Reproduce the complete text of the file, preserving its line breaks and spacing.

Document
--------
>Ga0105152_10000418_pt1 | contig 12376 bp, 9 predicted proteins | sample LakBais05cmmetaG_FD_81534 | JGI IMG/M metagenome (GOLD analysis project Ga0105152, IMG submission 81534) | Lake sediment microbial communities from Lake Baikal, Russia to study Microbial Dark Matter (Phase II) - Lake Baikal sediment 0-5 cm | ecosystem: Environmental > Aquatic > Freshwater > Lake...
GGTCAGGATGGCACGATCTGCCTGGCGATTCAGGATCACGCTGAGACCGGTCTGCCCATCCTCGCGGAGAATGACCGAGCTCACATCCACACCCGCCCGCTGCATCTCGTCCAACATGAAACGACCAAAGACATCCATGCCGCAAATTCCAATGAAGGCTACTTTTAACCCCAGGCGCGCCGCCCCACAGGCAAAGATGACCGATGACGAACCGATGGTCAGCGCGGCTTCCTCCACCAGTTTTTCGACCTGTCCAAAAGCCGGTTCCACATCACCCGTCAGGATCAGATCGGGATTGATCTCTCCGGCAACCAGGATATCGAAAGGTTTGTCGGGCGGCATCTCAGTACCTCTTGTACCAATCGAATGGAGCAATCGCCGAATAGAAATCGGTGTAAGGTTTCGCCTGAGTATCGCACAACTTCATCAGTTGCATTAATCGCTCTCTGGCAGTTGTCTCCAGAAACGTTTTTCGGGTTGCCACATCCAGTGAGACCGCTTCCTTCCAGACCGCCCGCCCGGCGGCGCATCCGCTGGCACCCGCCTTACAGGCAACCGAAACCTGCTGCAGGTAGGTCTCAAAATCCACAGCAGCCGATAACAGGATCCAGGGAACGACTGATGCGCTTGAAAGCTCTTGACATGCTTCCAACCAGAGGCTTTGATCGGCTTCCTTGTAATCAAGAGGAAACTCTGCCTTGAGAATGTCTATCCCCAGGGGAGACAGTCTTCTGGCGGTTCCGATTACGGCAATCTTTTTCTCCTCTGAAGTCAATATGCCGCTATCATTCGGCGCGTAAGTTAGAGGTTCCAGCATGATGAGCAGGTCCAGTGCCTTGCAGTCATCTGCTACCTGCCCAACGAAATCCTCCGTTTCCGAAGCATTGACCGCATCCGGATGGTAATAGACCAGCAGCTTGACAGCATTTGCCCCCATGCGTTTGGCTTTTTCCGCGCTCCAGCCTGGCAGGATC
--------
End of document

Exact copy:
>Ga0105152_10000418_pt1 | contig 12376 bp, 9 predicted proteins | sample LakBais05cmmetaG_FD_81534 | JGI IMG/M metagenome (GOLD analysis project Ga0105152, IMG submission 81534) | Lake sediment microbial communities from Lake Baikal, Russia to study Microbial Dark Matter (Phase II) - Lake Baikal sediment 0-5 cm | ecosystem: Environmental > Aquatic > Freshwater > Lake...
GGTCAGGATGGCACGATCTGCCTGGCGATTCAGGATCACGCTGAGACCGGTCTGCCCATCCTCGCGGAGAATGACCGAGCTCACATCCACACCCGCCCGCTGCATCTCGTCCAACATGAAACGACCAAAGACATCCATGCCGCAAATTCCAATGAAGGCTACTTTTAACCCCAGGCGCGCCGCCCCACAGGCAAAGATGACCGATGACGAACCGATGGTCAGCGCGGCTTCCTCCACCAGTTTTTCGACCTGTCCAAAAGCCGGTTCCACATCACCCGTCAGGATCAGATCGGGATTGATCTCTCCGGCAACCAGGATATCGAAAGGTTTGTCGGGCGGCATCTCAGTACCTCTTGTACCAATCGAATGGAGCAATCGCCGAATAGAAATCGGTGTAAGGTTTCGCCTGAGTATCGCACAACTTCATCAGTTGCATTAATCGCTCTCTGGCAGTTGTCTCCAGAAACGTTTTTCGGGTTGCCACATCCAGTGAGACCGCTTCCTTCCAGACCGCCCGCCCGGCGGCGCATCCGCTGGCACCCGCCTTACAGGCAACCGAAACCTGCTGCAGGTAGGTCTCAAAATCCACAGCAGCCGATAACAGGATCCAGGGAACGACTGATGCGCTTGAAAGCTCTTGACATGCTTCCAACCAGAGGCTTTGATCGGCTTCCTTGTAATCAAGAGGAAACTCTGCCTTGAGAATGTCTATCCCCAGGGGAGACAGTCTTCTGGCGGTTCCGATTACGGCAATCTTTTTCTCCTCTGAAGTCAATATGCCGCTATCATTCGGCGCGTAAGTTAGAGGTTCCAGCATGATGAGCAGGTCCAGTGCCTTGCAGTCATCTGCTACCTGCCCAACGAAATCCTCCGTTTCCGAAGCATTGACCGCATCCGGATGGTAATAGACCAGCAGCTTGACAGCATTTGCCCCCATGCGTTTGGCTTTTTCCGCGCTCCAGCCTGGCAGGATC